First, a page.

ASU president: Major progress needed to bolster Latino success in higher education
Education is key for the success of Latinos and, in turn, for the success of the state itself. Yet only a small percent of Arizona’s Hispanic population will graduate from college, said ASU President Michael M. Crow.
Despite new programs and scholarships geared to bolster Hispanics in postsecondary education success, he said, that gap will only widen without game-changing progress.
"As a New American University, ASU is redefining higher education to increase access to a quality education, an effort that extends across all of America's income levels and communities," Crow said April 30 at an event hosted by the Helios Education Foundation at the Arizona Biltmore in Phoenix.
"We are also committed in our charter to taking responsibility for the broader community, for the community where we live and work. Both of these aims require that we address the Latino student-achievement gap. Arizona cannot fulfill its greatest potential if it fails to educate the fastest-growing populace in the state."
Crow said Arizona has an opportunity to lead the nation in closing the Latino student-achievement gap and securing a future where every student, regardless of income level, is prepared to succeed. However, poverty remains the biggest roadblock.
He noted that 58 percent of Latinos in Arizona live in poverty, a key determinant for college readiness and attainment. Without change or long-term solutions, it is projected that 62 percent of Latinos in the state will live in poverty, compared with 31 percent of Whites. That outcome could stagnate Arizona’s economy, burden government services and create more poverty.
Over the past decade, the university and Helios have developed several programs to encourage the success of Hispanic students, educators and administrators.
Those partnerships include the American Dream Academy, where parents and teachers collaborate to transform each child’s educational environment at home and school; the Hispanic Mother Daughter Program, sponsored by ASU's Cesar Chavez Leadership Institute; Spirit of Service Scholars, which honors outstanding students interested in pursuing careers in the public and non-profit sector; and Leaders for Learning, a principal-training program for Hispanic teachers.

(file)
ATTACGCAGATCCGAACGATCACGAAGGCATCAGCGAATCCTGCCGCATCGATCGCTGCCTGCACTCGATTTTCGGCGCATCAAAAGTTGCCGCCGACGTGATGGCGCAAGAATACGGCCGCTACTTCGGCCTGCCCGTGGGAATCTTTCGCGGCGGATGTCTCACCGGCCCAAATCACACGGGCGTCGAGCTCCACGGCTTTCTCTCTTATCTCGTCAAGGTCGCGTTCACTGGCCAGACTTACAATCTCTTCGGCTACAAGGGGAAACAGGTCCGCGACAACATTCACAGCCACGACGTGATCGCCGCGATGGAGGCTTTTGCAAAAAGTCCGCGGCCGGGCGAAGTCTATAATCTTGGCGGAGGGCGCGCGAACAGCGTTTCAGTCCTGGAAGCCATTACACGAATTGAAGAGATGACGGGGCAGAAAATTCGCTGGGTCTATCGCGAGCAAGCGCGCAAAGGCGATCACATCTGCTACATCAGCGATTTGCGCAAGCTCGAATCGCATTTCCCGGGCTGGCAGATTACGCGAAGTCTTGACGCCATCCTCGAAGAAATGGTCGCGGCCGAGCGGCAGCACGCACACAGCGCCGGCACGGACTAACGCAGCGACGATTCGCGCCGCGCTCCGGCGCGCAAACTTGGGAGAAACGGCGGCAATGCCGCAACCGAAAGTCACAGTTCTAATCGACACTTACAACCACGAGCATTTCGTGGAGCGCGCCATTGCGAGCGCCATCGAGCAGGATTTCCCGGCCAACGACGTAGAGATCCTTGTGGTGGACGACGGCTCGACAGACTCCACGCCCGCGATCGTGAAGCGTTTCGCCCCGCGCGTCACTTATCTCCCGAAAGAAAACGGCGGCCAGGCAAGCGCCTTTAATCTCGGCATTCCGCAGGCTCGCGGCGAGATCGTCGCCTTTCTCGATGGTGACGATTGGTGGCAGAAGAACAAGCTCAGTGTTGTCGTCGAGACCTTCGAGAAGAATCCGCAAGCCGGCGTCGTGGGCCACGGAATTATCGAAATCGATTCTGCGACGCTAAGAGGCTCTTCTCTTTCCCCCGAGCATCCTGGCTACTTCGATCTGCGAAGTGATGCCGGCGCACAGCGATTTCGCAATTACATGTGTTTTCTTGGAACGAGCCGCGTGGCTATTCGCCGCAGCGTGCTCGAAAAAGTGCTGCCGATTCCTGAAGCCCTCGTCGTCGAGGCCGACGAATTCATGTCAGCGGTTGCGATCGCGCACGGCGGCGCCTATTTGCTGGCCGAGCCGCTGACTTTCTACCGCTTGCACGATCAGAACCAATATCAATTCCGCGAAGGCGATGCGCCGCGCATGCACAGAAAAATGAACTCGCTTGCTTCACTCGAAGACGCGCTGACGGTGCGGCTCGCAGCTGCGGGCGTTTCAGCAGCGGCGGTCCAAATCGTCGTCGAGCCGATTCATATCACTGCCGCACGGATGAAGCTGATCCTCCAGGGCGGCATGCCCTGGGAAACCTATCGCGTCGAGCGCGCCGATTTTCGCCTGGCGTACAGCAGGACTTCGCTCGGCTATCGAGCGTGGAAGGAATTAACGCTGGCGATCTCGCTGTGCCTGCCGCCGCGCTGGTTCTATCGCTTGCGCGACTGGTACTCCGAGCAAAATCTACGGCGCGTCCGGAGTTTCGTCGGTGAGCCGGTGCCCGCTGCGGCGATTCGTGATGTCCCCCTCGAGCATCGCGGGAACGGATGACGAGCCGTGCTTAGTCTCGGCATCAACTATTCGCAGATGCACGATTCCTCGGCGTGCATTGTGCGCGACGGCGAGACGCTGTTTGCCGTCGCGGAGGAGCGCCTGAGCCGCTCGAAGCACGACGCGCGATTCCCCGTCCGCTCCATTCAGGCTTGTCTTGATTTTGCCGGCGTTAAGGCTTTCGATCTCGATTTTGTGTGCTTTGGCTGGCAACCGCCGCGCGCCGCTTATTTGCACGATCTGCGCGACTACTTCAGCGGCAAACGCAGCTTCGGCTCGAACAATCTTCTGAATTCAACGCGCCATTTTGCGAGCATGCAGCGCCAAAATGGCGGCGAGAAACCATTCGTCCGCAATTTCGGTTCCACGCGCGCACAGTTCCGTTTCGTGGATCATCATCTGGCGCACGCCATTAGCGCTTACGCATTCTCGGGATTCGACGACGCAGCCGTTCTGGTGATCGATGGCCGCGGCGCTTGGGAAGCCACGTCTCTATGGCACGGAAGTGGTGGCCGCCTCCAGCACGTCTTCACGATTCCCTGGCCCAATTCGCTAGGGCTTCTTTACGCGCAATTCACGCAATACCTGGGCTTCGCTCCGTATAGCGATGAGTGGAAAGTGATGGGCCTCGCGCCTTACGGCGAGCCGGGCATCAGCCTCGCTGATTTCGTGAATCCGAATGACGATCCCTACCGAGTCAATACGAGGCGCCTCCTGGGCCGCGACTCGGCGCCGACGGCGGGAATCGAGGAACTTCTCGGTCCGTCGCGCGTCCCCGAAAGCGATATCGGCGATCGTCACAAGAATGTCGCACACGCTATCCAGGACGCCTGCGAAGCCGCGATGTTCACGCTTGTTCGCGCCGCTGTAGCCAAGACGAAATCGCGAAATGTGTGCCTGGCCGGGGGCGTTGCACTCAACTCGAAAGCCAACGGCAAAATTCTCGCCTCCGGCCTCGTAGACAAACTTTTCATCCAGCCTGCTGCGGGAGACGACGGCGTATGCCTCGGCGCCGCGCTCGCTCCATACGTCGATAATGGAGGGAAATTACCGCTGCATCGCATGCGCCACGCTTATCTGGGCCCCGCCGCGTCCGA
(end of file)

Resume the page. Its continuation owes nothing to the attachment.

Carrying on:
But despite the university's attempts to create innovate pathways for Latino students looking to enter college, Crow said more is needed to address the shortfall and steer Arizona towards greater economic prosperity.
Helios Education Foundation CEO and President Paul J. Luna said that despite the gloomy statistics, he believes Arizona still has an opportunity to lead the nation in recognizing Latino success. But it must start at home and continue seamlessly through college.
"The solution starts with the agreement of what we're trying to achieve and understanding the importance of Latino future success," Luna said. "It's also about ensuring that parents and families start to build a college-going culture and that we provide resources and strong support mechanisms to Latinos, who traditionally come from underserved communities."
Crow’s presentation, “Arizona’s Economic Imperative: Leading the Nation in Latino Student Success,” was delivered before approximately 200 education, business, community and civic leaders looking to improve Latino college success as well as the state's future economic growth.
According to Georgetown University's Center on Education and the Workforce, by 2020, 65 percent of all jobs in the economy will require postsecondary education and training beyond high school. However, only 35 percent of Latino adults in Arizona have any post-high-school training and a mere 9 percent of Latino adults have a bachelor's degree or higher.
Since 2006, Helios has invested more than $155 million in educated-related programs and initiatives in Arizona and Florida.